VAT together with rising prices in the UAE has meant that inflation is or should be a key consideration for investors. However most people tend to think of dollar numbers in a way that is disconnected from their purchasing power, and in doing so, can make irrational financial decisions. John Astrup our resident Investment expert looks at inflation and its impact on investments. Read on to understand more about this increasingly important topic.
Is it me or are chocolate bars getting smaller, maybe I'm just getting hungrier? A quick search on google reveals a trend being captured by those statisticians that calculate inflation in the UK. When a product is made smaller but sold at the same price, the statisticians calculate what the price would be for the original amount. These calculations highlight the impact of Shrinkflation!
And it transpires that the only area where shrinkflation is apparently taking place across the category is in the sugar, jam, syrups, chocolate and confectionery index. The data also shows that shrinkflation is nothing new and there’s been a lot of shrinkflation in place for the last five years. Do these shrinking pack sizes contribute to inflation? After all, if you’re paying the same amount of money to receive less, your money is not worth as much as it used to be.
Shrinkflation is the by-product of inflation - inflation is a general increase in prices and fall in the purchasing value of money. In 2017, the inflation rate of the United Arab Emirates was at 2.2 percent compared to the previous year. For comparison, inflation in India amounted to 5.21 percent that same year.
The impact of the recently introduced value added tax (VAT) in the UAE is expected to be only a fraction of the proposed tax rate of 5 per cent, according to the International Monetary Fund (IMF). Inflation is something we should be thinking about as investors, given our tendency to think of dollar numbers in a way that is disconnected from their purchasing power, and in doing so, we can make irrational personal financial decisions.
A story that my eight year old boy loves is that a frog dropped in boiling water will hop right out of the pot, but one placed in tepid water that is gradually raised to boiling will meet its demise. The fact is, slow, incremental change can be damaging to us in profound ways and leaves us helpless to react because we only become aware of what’s happening once it is too late.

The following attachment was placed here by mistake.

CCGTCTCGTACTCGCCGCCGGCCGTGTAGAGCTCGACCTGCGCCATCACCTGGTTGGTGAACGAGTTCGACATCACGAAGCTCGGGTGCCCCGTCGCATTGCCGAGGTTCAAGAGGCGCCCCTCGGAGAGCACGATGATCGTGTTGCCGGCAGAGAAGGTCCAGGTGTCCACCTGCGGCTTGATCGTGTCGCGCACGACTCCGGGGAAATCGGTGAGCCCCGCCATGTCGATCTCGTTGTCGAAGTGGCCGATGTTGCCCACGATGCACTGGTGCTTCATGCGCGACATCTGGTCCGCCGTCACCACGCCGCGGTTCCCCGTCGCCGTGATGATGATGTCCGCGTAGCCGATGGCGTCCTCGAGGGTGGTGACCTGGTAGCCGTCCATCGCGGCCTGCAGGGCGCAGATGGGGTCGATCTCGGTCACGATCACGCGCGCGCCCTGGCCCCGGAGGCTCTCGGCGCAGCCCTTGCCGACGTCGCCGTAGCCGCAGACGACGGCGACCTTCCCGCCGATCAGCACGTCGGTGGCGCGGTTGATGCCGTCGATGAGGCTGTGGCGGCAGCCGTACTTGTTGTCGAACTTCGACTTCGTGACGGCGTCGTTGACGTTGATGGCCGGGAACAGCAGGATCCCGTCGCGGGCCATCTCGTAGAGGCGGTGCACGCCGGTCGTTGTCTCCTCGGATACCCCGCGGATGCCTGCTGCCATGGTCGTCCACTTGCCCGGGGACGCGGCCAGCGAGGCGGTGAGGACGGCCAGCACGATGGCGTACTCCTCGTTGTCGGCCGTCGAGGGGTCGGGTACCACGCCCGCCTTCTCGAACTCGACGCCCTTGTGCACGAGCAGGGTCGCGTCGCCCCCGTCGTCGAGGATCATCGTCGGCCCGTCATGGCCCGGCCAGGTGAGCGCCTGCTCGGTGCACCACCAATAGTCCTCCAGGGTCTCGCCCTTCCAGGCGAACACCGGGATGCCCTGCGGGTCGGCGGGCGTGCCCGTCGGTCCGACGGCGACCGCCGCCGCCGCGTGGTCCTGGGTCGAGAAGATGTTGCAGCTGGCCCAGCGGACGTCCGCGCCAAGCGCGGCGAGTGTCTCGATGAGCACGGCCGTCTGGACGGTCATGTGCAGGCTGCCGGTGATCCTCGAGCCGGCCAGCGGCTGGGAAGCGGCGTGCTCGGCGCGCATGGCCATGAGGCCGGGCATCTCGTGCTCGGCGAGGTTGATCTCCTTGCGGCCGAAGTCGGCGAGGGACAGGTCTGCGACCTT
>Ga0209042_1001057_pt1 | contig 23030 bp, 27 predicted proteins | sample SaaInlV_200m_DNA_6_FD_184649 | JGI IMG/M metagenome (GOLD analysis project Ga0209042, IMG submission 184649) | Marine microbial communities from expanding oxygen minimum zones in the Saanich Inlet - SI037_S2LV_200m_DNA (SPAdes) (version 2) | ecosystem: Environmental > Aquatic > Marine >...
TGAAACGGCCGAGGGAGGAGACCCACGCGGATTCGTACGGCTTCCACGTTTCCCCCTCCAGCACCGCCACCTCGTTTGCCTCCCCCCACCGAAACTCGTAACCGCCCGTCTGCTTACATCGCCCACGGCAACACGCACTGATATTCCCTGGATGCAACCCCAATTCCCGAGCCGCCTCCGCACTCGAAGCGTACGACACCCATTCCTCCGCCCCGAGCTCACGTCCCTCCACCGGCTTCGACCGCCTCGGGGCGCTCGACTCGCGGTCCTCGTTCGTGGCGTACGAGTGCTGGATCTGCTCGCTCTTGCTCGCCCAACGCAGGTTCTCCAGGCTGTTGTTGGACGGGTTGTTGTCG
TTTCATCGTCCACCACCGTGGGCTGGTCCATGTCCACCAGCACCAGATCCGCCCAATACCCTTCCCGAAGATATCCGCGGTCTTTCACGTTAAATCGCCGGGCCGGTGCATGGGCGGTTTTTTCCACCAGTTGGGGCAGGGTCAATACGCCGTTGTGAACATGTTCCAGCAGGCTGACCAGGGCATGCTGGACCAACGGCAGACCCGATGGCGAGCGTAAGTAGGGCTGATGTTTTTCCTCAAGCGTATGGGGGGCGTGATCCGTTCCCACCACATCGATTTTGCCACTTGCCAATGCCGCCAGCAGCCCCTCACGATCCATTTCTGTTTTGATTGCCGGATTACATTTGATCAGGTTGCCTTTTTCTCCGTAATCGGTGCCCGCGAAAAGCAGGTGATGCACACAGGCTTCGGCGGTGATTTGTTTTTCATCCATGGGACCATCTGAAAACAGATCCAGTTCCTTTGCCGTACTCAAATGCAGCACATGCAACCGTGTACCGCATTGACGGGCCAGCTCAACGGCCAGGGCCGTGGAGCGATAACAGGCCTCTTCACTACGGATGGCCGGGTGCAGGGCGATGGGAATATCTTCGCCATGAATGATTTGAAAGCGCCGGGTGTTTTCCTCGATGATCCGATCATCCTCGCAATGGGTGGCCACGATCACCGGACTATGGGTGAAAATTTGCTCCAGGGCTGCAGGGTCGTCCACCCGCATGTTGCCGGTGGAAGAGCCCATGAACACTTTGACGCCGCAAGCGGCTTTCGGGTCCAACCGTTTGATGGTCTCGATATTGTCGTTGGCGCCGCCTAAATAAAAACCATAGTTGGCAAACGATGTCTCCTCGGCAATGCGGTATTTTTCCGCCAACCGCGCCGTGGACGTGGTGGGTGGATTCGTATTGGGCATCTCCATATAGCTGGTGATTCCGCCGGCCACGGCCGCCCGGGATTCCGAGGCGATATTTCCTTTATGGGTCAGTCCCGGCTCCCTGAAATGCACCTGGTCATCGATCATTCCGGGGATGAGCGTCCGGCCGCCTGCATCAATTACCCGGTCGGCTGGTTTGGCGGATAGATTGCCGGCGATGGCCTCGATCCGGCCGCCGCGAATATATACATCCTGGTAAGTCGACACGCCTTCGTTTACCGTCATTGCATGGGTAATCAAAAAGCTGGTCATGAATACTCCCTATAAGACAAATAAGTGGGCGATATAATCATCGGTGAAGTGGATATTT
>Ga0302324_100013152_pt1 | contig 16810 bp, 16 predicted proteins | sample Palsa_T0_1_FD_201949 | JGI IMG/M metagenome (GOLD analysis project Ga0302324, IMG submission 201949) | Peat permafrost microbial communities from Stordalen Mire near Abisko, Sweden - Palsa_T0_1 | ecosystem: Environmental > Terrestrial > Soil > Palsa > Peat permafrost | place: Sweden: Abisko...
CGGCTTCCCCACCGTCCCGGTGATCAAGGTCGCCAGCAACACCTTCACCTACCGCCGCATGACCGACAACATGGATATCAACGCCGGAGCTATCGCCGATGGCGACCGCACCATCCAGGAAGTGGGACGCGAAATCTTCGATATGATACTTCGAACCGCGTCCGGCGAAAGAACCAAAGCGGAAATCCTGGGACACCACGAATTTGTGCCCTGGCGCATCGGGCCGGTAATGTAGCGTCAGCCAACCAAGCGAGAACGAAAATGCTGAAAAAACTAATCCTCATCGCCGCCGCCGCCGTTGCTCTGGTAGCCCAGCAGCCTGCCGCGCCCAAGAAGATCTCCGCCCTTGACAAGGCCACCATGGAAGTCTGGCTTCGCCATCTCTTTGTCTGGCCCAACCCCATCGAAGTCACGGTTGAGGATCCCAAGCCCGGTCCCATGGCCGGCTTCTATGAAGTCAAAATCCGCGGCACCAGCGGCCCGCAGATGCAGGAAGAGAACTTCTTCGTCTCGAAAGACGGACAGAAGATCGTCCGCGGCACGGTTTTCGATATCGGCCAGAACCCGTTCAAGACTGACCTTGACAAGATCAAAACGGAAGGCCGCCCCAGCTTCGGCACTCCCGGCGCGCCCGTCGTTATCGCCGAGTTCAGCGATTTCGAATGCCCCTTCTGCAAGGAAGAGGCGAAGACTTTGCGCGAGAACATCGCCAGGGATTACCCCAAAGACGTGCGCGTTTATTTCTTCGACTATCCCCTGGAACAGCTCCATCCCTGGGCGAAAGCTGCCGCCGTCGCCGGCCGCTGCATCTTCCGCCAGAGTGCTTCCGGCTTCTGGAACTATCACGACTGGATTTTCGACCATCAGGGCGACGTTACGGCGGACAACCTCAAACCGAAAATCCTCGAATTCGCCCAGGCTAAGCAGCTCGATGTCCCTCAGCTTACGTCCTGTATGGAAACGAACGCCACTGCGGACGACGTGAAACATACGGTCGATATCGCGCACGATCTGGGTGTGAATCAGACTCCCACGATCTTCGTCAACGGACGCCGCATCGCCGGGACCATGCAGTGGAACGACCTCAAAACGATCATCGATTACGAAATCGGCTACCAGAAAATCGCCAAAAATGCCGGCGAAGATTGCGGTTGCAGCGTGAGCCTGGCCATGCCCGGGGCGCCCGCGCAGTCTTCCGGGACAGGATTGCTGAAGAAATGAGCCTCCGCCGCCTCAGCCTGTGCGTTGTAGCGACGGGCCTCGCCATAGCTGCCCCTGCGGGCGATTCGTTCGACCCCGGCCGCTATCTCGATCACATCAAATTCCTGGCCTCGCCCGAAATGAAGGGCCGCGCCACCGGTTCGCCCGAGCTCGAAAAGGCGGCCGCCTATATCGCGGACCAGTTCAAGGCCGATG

Often there is a “boiling frog” dynamic at play in the way we think about money, something behavioural economists call the “money illusion”. So what is money illusion? It is a tendency to think in terms of nominal rather than real monetary values. Consider the ways in which being a millionaire is still considered useful shorthand for wealth. While this may have been the case in the ’70s and even eye-popping in the ’20s, it simply doesn’t mean what it used to because of inflation and decreased purchasing power.
Consider the “flight to safety” that occurs during most economic downturns. Investors flood into cash, which may not even keep up with inflation, while ignoring equities, which today are at their greatest value in years. If you really think about it, nothing could be less safe than putting your assets in a class that minimises purchasing power.
If your investment has a specific rate of return targeted over the medium to long term, but the inflation rate is higher than that, then you will actually be losing money in real terms. That’s hardly the sort of return that anyone is seeking.
Yes investments come with risks – their value can go down as well as up, and you could get back less than you initially invest. But, if you invest sensibly and (even better) seek some professional advice, it should see your money outpace inflation, help you to earn more than with any credible bank account and set you up for a comfortable retirement. Financial professionals can help their clients understand purchasing power in a way that is aligned with their individual desires and aspirations.
As Benjamin Franklin once said: “You may delay, but time will not”....now where is that second chocolate bar?
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